What’s Your Unique Selling Proposition?

A “unique selling proposition” (USP) is the summary of features, characteristics and benefits that make your company different, or unique, from similar companies. A USP enables you to convey to your customers why they should buy from your company and not from your competitors.

There are many examples of such statements, such as:

  • Southwest Airlines: “You are now free to move about the country.”
  • M&Ms: “The milk chocolate melts in your mouth, not in your hand.”
  • DeBeers: “A diamond is forever.”
  • Ivory Soap: “99 44/100% pure”

A USP is a way to sell your products and services and capture the attention of customers. While the examples above are simple, one-line statements, it is not necessary to have such a simple USP; a few sentences are just as acceptable, and may better describe your particular product or service (and may also be easier to create). In the examples above, these simple USPs are the slogans used by the companies in marketing materials, televisions ads, and so on.

In order to create a USP for your business, you must understand the value and benefits of your products and services compared to that of the competition.

Consider these questions:

  • Why do your customers buy from you?
  • Who is your competition, and what differentiates your products and services from theirs?

Do some research to learn more if you don’t have sufficient information to answer the questions above:

  • Competitor Research: Who are your competitors that sell similar products and services? Look also for companies that you may not have considered a direct competitor. In today’s global world, with wide access to the Internet, many companies have competitors all over the world to consider. What are the features and benefits of your competition’s products and services? How do they differ from your products and services?
  • Customer Research: Ask your existing customers why they purchase your products and services. What attracted them to your business in the first place? Consider reaching out to customers who no longer purchase your product or service and ask what has changed that has made them stop purchasing from you? From whom do they now purchase? If you sell a product that requires maintenance and/or service, review service records to see if you can find a pattern that might make you question the quality of your product.
  • SWOT Analysis: Do a SWOT analysis (Strength, Weakness, Opportunity, Threat) of your products and services. Be honest here and seek the assistance of key employees to help in this effort. Compare to your competition (do a SWOT analysis, as much as possible, for competitive products and services, too). You want to understand how you stack up to the competition.

Use all of this information to develop your USP. But don’t develop it alone! Ask key employees to be involved in the process. Take these best-practice steps to develop your business’ USP:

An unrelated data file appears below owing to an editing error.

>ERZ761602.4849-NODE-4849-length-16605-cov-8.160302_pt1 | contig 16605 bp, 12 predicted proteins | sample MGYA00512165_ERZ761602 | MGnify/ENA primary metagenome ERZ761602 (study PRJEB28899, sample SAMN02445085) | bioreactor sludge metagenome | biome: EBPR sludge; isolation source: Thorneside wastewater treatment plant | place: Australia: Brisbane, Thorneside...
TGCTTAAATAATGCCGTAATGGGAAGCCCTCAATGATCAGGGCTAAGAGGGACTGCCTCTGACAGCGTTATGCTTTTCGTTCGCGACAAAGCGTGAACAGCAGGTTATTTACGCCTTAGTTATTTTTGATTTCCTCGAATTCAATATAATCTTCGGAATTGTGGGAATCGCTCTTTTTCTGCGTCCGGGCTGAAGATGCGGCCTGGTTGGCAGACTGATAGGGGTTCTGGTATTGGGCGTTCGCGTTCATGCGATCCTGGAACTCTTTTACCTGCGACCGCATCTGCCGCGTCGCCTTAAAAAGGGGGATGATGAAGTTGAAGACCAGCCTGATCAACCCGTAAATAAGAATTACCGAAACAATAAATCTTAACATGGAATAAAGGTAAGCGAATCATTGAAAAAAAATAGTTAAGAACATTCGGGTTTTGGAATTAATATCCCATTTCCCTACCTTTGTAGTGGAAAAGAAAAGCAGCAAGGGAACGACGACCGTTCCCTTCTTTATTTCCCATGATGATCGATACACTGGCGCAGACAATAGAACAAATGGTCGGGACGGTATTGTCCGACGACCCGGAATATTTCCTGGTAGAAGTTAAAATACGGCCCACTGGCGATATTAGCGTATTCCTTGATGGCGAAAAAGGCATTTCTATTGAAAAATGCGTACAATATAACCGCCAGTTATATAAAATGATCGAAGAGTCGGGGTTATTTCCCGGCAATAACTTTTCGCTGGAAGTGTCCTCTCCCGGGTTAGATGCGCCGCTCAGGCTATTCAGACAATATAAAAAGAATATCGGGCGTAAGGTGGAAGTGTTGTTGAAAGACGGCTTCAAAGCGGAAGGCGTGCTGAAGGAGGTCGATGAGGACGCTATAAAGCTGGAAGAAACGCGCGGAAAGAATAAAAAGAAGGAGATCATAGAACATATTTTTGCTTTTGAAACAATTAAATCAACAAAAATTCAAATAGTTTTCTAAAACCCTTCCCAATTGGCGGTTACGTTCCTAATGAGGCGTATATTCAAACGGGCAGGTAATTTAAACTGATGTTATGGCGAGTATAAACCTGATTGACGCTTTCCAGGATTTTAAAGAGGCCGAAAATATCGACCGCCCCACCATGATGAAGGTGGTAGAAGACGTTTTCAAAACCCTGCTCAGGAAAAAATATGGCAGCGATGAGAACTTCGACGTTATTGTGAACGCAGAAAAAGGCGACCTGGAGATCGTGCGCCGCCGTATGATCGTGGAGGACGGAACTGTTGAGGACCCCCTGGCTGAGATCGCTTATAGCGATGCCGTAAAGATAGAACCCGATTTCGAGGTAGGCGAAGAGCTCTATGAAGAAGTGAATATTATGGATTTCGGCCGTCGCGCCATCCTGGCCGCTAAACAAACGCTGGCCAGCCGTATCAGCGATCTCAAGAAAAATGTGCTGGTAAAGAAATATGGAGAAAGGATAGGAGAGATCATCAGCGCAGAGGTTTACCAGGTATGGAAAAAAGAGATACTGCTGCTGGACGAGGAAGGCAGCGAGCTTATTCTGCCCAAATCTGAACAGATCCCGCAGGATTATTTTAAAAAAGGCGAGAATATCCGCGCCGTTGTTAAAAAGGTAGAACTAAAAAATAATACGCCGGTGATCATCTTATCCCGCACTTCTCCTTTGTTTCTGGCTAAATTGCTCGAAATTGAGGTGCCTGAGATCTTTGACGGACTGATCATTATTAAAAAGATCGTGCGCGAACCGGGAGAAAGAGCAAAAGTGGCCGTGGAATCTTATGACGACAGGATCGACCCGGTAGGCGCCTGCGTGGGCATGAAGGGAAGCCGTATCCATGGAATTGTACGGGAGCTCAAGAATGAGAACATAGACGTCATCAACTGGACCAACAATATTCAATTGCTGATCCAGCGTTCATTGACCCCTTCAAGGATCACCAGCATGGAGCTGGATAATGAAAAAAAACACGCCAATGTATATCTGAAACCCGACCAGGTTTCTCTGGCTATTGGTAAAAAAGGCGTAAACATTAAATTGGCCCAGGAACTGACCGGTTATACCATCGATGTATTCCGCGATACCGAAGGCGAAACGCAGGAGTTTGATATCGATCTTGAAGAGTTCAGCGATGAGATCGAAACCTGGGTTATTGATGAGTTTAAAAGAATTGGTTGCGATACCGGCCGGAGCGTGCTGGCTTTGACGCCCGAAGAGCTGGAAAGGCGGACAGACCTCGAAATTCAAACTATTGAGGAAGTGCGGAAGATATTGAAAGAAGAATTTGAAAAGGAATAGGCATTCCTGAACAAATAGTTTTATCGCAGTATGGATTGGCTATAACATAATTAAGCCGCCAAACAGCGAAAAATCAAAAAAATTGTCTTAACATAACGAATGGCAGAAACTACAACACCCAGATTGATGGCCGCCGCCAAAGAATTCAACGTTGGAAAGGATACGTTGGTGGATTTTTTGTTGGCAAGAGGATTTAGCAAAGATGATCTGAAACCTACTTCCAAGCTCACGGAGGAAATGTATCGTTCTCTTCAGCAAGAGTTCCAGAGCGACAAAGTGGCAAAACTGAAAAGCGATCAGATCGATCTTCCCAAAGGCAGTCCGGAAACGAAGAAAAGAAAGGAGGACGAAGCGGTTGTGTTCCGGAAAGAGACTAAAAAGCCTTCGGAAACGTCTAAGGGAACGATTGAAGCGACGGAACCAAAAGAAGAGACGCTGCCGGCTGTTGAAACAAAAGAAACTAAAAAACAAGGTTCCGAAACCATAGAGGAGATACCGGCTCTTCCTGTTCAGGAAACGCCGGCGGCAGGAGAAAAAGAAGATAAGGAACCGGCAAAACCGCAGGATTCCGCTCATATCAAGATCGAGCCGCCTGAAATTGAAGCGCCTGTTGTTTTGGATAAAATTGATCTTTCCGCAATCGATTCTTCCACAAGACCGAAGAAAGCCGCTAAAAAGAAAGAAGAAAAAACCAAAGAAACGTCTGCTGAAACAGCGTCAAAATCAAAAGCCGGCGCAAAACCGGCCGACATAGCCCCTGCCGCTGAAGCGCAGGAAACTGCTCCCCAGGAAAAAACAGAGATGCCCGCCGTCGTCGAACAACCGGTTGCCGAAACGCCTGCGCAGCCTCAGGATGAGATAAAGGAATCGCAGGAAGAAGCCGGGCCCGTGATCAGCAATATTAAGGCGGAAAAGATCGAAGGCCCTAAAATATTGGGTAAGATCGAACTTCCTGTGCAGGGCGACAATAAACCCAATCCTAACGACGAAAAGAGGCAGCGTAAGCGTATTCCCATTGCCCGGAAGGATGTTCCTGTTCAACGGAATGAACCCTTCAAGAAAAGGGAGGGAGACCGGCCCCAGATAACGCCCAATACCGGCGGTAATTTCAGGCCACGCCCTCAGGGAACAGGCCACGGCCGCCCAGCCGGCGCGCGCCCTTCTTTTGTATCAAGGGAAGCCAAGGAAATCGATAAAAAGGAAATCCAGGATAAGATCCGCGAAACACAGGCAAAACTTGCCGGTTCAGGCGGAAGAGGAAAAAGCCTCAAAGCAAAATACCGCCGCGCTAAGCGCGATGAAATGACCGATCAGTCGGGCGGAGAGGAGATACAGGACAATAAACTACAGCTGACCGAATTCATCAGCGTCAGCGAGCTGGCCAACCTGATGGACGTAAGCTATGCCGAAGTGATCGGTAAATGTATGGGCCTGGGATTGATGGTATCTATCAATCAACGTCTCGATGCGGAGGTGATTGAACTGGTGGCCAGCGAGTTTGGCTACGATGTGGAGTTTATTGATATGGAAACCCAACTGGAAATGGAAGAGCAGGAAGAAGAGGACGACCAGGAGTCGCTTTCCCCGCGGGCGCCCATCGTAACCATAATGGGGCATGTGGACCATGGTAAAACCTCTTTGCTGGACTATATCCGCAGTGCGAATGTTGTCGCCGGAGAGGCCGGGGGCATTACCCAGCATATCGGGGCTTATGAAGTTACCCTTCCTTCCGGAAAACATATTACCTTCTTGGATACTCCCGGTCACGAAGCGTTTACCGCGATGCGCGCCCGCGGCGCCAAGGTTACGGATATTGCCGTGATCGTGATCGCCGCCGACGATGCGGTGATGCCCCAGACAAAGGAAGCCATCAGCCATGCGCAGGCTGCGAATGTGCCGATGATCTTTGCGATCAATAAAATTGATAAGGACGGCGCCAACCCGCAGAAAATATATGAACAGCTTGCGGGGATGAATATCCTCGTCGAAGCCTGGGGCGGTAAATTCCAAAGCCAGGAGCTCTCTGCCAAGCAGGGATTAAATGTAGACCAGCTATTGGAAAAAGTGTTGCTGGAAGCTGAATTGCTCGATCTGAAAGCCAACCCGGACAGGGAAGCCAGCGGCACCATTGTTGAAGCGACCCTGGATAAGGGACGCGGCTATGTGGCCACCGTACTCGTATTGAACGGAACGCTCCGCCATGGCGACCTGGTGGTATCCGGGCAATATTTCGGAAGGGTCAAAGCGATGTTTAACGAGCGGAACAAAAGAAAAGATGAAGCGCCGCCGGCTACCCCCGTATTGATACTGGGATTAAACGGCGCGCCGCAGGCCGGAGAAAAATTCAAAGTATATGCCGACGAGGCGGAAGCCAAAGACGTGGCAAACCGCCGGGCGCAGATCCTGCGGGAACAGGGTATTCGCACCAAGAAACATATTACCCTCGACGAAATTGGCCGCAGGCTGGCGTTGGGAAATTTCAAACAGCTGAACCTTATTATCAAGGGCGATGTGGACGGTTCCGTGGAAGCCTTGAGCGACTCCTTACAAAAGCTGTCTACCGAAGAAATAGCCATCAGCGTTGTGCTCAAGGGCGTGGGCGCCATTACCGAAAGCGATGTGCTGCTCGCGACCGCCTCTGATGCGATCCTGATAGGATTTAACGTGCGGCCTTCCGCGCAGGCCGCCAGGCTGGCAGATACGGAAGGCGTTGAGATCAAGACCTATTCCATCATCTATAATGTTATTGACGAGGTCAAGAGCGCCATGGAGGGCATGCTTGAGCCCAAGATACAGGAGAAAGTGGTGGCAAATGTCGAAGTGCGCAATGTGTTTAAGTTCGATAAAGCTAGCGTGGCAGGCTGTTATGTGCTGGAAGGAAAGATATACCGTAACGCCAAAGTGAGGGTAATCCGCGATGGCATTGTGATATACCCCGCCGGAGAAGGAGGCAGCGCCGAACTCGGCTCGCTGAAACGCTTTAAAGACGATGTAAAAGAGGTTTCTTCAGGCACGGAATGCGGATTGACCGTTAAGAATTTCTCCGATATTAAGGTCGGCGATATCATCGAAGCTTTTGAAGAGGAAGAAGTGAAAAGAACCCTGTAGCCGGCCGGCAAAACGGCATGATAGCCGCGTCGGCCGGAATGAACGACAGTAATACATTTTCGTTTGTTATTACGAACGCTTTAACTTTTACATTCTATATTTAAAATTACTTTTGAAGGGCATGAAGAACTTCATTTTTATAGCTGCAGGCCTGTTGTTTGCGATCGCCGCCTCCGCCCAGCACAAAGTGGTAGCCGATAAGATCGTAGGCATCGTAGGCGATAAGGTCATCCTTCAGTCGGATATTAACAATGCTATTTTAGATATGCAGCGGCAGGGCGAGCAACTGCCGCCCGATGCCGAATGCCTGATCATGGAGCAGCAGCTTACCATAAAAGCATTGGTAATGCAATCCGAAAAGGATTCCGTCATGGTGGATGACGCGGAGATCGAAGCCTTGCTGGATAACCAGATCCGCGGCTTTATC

1. Gather together those employees who have the most contact with your customers on a regular basis.
  2. Set aside a couple of hours for brainstorming and bring along the following information to the brainstorming session:
    • SWOT analysis;
    • Research completed;
    • Customer demographic information (target customer information);
    • A list of products and services;
    • A list of competitors and their products and services that are similar to yours; and
    • A list of how your products/services meet the challenges/needs of your customers (by the way, during your brainstorming session you may find new ways to position your products and services based on current use of those products and services by your customers).
  3. During the brainstorming session, use the information in step two to create USP statements for your business. Keep your USP to no more than two to three sentences.

It takes a bit of doing, but developing a concise, clear USP helps you to better position your products and services for your target customer. Once developed, use your USP in all of your marketing materials, on your website, and in communications with your clients.

USP statements are not static. As you offer new products and services, secure new customers, and improve upon your current products and services, you’ll need to update your USP to ensure it remains valid for your business. You might consider reviewing the USP during your annual strategic planning sessions to be sure it still meets the needs of your business and your customers.

Gina Abudi is president of Abudi Consulting Group, LLC, providing strategy and implementation around projects, process, people and technology to businesses of all sizes. Gina can be reached via her website, AbudiConsulting.com.
Originally published: Mar 5, 2012

Leave a Reply

Your email address will not be published. Required fields are marked *